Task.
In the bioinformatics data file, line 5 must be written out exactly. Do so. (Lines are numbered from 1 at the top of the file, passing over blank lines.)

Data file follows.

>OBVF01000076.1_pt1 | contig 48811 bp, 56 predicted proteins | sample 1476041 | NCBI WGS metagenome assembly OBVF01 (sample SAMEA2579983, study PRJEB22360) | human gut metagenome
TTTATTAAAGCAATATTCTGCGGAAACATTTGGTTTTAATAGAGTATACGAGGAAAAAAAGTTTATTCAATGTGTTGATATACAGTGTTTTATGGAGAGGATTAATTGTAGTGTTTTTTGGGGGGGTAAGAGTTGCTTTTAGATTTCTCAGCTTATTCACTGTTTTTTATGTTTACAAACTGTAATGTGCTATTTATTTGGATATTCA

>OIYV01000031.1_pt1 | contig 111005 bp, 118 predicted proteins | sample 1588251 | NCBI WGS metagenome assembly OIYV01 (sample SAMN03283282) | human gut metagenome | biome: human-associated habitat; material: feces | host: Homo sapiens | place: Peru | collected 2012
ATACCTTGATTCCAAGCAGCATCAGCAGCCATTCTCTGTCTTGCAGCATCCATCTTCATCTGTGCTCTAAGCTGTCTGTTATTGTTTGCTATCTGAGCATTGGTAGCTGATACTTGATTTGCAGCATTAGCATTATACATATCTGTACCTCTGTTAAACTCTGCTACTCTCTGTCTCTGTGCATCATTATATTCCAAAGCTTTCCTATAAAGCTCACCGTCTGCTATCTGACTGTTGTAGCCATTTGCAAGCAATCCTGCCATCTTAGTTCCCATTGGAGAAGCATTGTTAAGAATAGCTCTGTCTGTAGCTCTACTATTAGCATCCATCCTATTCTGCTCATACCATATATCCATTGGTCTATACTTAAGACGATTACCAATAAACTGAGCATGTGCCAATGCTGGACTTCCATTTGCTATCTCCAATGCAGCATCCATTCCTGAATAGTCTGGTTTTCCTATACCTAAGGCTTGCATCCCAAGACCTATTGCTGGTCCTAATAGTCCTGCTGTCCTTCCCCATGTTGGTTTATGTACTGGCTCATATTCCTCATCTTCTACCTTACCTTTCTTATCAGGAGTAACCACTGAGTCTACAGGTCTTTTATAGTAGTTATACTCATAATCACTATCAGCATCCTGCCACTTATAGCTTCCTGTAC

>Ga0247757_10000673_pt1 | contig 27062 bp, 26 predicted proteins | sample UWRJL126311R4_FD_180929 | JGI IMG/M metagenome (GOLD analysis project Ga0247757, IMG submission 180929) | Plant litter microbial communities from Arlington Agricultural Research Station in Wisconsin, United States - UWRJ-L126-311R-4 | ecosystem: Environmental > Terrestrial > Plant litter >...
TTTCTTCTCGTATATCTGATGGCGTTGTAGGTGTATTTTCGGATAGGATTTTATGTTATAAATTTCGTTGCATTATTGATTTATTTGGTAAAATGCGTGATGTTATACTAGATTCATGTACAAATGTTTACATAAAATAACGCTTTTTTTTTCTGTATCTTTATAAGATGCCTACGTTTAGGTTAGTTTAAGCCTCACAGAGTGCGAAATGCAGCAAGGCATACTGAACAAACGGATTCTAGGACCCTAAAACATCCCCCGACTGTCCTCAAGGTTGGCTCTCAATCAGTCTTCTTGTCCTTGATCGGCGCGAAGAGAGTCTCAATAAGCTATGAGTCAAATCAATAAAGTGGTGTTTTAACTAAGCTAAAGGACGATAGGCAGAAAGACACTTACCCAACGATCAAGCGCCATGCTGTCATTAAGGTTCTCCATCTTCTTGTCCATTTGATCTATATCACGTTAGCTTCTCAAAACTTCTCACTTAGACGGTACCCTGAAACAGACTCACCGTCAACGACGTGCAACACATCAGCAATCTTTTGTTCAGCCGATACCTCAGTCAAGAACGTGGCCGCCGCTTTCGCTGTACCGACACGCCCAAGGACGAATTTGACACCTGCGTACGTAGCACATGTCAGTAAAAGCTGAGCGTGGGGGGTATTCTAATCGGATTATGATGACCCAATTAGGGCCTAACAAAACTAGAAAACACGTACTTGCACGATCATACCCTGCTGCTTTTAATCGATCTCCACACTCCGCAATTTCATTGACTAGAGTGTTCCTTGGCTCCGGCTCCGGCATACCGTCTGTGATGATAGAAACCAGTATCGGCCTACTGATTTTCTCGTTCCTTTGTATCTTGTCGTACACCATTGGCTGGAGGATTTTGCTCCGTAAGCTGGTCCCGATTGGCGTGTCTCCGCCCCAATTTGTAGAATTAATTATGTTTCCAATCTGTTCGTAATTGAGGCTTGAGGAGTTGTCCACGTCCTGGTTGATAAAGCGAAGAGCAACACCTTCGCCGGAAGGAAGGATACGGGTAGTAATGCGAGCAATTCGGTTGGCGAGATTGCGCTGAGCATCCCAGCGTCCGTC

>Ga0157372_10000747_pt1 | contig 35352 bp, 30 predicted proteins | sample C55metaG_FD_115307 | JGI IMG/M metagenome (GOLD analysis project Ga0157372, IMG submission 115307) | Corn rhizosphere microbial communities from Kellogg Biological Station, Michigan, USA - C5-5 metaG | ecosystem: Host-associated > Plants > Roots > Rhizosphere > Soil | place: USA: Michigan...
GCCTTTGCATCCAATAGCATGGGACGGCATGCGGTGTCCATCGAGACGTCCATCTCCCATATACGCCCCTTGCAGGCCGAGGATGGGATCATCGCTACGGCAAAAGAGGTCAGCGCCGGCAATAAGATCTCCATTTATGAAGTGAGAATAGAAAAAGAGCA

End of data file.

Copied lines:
>Ga0247757_10000673_pt1 | contig 27062 bp, 26 predicted proteins | sample UWRJL126311R4_FD_180929 | JGI IMG/M metagenome (GOLD analysis project Ga0247757, IMG submission 180929) | Plant litter microbial communities from Arlington Agricultural Research Station in Wisconsin, United States - UWRJ-L126-311R-4 | ecosystem: Environmental > Terrestrial > Plant litter >...